The Allman Brothers Band's fat catalog of music still plays extremely well live. It's a sweet, powerful and influential Southern sound that drew many duplicators but no equals. The 2½-hour set was full of classics augmented by the bonus of songs from the band's first studio effort in nine years, "Hittin' the Note."
The Allman Brothers Band’s fat catalog of music still plays extremely well live. It’s a sweet, powerful and influential Southern sound that drew many duplicators but no equals. The 2½-hour set was full of classics — “In Memory of Elizabeth Reed,” “Statesboro Blues,” “You Don’t Love Me,” “Melissa” — augmented by the bonus of songs from the band’s first studio effort in nine years, “Hittin’ the Note.”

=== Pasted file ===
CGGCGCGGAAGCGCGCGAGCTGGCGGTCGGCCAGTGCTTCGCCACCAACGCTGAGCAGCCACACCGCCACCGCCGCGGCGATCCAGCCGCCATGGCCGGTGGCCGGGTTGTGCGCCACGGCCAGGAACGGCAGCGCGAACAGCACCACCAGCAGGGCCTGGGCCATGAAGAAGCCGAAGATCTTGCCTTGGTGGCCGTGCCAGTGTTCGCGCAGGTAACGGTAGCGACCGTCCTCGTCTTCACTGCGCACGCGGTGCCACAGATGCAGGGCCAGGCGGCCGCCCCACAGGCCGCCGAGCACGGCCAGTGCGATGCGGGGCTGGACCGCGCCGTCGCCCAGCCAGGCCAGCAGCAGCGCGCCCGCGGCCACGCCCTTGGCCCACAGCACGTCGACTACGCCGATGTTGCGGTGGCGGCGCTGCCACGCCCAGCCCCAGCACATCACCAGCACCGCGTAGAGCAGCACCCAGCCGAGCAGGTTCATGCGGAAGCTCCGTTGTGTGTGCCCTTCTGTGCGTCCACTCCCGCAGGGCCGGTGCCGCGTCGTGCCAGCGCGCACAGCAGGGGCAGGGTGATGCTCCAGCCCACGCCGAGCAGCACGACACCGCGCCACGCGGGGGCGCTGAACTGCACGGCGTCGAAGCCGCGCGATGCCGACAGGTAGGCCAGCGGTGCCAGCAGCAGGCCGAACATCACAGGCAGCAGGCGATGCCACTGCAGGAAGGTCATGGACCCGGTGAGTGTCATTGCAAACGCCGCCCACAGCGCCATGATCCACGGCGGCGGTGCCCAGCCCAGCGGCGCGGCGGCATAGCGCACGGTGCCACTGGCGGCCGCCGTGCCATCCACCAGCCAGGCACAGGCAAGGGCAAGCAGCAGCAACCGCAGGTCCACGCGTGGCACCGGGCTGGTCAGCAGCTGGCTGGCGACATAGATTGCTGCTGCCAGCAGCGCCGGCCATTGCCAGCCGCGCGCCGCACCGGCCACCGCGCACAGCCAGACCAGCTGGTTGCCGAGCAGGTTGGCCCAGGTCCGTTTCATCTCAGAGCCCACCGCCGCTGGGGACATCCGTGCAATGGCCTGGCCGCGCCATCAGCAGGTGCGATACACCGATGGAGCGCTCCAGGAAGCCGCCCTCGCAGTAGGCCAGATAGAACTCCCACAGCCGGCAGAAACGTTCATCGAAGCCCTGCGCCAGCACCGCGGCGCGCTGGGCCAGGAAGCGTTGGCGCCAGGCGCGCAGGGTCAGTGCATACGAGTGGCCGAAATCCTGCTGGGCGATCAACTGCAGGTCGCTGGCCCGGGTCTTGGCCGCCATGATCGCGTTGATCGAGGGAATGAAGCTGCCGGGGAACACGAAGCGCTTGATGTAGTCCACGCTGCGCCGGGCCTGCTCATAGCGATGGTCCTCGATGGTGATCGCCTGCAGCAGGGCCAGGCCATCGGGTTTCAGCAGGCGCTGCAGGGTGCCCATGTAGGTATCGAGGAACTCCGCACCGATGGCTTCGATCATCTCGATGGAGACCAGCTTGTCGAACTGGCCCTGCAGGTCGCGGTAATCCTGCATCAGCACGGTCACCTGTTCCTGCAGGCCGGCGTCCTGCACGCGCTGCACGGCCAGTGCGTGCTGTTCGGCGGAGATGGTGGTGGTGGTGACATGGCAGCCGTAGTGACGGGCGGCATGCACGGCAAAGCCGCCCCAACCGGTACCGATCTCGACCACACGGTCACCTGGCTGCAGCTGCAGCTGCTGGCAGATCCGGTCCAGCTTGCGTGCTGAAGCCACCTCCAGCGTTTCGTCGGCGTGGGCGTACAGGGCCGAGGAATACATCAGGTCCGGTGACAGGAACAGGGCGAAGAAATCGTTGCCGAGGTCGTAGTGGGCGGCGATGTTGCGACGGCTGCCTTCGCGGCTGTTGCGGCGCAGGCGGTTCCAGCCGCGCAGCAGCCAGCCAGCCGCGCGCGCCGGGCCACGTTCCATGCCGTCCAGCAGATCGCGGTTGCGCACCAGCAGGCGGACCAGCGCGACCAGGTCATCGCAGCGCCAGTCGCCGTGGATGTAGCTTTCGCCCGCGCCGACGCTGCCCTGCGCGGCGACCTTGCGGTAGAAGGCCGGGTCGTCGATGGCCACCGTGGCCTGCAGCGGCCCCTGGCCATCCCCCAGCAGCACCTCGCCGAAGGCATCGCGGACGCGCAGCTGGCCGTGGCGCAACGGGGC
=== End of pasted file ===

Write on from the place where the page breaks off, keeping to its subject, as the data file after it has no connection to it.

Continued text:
Derek Trucks and Warren Haynes prolong the trademark dual guitar legacy popularized by Duane Allman and Dickey Betts. Although each is a titan of transcendent lead and slide guitar when in the spotlight for rousing solo after solo, they fail to create intros or supportive lines as memorable as their predecessors’.
Guest pianist Neil Larson joined for “Dreams” and “Melissa,” while Gov’t Mule drummer Matt Abts and Black Crowes’ Mark Ford and Chris Robinson participated on the only blemish, an uninspiring “Rock Me Baby.” Haynes was a perfect fit vocally on Van Morrison’s “Into the Mystic” and closer “Layla.”
Opening was Karl Denson’s Tiny Universe, which exhibited solid musicianship and delivered a dead-on remake of Jimi Hendrix’s “Manic Depression.” Armed with rich rock, jazz and R&B-influenced originals, Tiny Universe is well on its way to expanding on the Allmans’ energy.